Heavy rain followed by lots of sunshine has flipped the Garden into summer mode. The Hot Border is filling up with colour and the Rose Arch is really starting to zing with the blooms of Rosa ‘American Pillar’. But along with the flowers come the weeds and we are hard at work weeding across the Garden as well as getting in the last of the annuals and the dahlias.
As I was having a good weed down at the bottom of the Hot Border yesterday, making a place for dahlias to be planted, it got me thinking about how we define a weed. One definition is a weed is a flower in the wrong place. Another definition is that a weed is a plant that can grow, flower and set seed (often thousands at one flowering) more than once in a year, often in inhospitable locations. Moreover, such seed can survive a long time and germinate at the slightest hint of cultivation. So something that looks gorgeous anywhere like Echium vulgare (Viper’s bugloss) currently flowering in our annual meadow is definitely a wild flower but Stellaria media (Chickweed), a single plant of which can generate seventy thousand seed in one go, is a weed.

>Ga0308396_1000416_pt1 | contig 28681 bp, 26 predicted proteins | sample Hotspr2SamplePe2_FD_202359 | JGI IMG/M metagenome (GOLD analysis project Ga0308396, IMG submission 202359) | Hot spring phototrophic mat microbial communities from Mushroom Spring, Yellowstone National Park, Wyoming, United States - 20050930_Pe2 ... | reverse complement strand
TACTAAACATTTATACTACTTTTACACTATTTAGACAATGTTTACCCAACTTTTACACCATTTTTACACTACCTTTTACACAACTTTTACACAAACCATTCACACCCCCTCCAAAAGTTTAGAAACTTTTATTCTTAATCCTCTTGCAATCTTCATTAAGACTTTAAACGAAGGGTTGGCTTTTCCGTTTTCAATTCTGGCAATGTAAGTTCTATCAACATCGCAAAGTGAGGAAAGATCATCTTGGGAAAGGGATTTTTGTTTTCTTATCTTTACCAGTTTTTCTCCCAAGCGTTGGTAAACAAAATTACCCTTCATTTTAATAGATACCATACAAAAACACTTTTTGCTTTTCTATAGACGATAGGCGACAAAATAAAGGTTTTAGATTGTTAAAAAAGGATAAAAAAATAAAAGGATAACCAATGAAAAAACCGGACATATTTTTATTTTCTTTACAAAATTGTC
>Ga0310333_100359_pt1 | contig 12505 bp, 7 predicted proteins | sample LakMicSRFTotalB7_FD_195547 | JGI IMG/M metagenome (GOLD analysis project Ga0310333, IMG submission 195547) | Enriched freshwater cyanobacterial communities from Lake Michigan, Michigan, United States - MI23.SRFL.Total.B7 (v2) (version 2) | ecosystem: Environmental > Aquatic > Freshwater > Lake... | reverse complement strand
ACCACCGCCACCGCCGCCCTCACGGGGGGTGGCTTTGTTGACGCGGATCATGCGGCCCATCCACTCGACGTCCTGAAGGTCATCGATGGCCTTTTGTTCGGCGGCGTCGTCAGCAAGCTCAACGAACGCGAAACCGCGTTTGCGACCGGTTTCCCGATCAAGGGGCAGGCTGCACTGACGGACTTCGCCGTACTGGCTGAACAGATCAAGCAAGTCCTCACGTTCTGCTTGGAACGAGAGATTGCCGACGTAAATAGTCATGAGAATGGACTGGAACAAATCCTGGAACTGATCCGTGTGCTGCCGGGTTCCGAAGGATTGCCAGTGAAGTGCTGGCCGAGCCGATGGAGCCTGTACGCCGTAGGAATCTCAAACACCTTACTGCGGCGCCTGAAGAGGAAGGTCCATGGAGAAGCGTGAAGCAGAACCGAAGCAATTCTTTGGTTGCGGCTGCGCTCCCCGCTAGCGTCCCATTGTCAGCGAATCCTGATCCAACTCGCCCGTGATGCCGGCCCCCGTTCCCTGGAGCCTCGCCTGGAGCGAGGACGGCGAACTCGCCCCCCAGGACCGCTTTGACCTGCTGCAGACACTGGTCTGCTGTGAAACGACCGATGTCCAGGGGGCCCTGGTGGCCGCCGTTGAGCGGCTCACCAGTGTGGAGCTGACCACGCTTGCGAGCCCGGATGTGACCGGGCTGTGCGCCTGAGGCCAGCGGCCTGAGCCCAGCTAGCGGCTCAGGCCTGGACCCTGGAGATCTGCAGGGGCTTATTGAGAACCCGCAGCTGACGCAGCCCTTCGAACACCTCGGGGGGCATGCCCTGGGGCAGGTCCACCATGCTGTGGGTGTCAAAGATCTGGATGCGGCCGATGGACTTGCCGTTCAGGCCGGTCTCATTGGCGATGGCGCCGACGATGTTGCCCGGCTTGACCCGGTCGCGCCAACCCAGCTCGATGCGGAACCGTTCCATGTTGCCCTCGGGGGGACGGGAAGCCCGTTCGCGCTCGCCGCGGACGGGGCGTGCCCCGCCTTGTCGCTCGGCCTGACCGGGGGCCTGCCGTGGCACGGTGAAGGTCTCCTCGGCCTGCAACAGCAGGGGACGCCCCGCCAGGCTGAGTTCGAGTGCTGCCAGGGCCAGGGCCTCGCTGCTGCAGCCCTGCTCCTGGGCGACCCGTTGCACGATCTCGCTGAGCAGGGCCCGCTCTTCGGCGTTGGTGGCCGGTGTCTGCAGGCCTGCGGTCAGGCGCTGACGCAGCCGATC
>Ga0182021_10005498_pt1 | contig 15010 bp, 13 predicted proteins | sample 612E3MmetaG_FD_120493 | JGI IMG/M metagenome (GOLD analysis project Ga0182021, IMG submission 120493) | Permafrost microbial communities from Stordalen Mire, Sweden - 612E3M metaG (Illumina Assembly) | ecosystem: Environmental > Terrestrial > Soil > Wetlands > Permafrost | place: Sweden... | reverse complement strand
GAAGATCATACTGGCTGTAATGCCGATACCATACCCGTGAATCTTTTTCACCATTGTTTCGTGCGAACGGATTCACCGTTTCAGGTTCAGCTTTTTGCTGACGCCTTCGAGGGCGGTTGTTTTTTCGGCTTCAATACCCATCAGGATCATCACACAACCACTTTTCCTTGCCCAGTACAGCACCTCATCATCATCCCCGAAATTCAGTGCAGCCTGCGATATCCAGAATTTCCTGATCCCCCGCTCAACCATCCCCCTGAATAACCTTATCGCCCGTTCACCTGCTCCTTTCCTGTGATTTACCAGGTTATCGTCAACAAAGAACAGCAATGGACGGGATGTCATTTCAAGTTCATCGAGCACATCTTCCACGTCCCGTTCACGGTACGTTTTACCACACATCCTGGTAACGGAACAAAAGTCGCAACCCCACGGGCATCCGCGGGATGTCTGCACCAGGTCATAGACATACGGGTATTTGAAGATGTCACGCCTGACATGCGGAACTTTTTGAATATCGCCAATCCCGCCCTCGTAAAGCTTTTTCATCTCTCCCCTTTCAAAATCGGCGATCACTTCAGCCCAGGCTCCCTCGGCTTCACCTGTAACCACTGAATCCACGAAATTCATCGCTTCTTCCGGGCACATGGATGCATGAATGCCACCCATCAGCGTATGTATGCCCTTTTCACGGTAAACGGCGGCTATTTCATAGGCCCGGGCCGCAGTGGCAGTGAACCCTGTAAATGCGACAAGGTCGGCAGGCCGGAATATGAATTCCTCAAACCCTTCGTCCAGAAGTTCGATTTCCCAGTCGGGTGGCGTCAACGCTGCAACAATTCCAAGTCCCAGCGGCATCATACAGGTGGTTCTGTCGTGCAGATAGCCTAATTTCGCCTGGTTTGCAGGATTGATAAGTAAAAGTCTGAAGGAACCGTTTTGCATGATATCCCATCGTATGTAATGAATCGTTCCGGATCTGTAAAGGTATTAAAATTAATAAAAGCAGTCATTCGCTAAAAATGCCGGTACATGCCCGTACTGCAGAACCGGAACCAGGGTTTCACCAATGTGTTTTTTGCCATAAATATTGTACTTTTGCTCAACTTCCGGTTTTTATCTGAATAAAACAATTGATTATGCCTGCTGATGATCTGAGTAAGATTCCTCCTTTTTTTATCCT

That led me on to thinking that surely plants that are so efficient in what they do must have some sort of purpose other than just being irritating to us. The ubiquitous Chickweed is reputed to have medicinal purposes, used for everything from coughs to constipation. It was also one of the weeds that quickly colonised bomb sites along with Willowherb (Chamerion angustifolium) in London and other cities after the Blitz. Its leaves can be added to salad and it is a tasty meal for hens, hence its common name.
Ragwort is another interesting example. It is the most common cause of poisoning in farm animals and horses. It is also a food plant for over forty species of insect, including 29 for which it is the only food source. What’s also interesting is that most animals will avoid it whist it’s growing but will can’t differentiate it once cut down and will eat it dry in hay or wilted and dry after being sprayed with herbicide (it’s as poisonous dead as alive). Even my two pet hates Cleavers (Galium aparine)and Ground Elder (Aegopodium podagraria) have their purpose. Cleavers has always been said to be good for the treatment of bad cuts and burns and modern clinical trials have borne this out. It’s also apparently good to eat as a wilted green. Ground Elder was said by the Romans to cure gout and it is edible, having a lemony taste.
So even weeds which we might see as a nuisance or even a threat have their purpose. Whether it has a medicinal purpose, is food for us or other species or it just looks lovely; even the most irritating are good for something other than annoying us. Food for thought!
Tricia Harris July 2017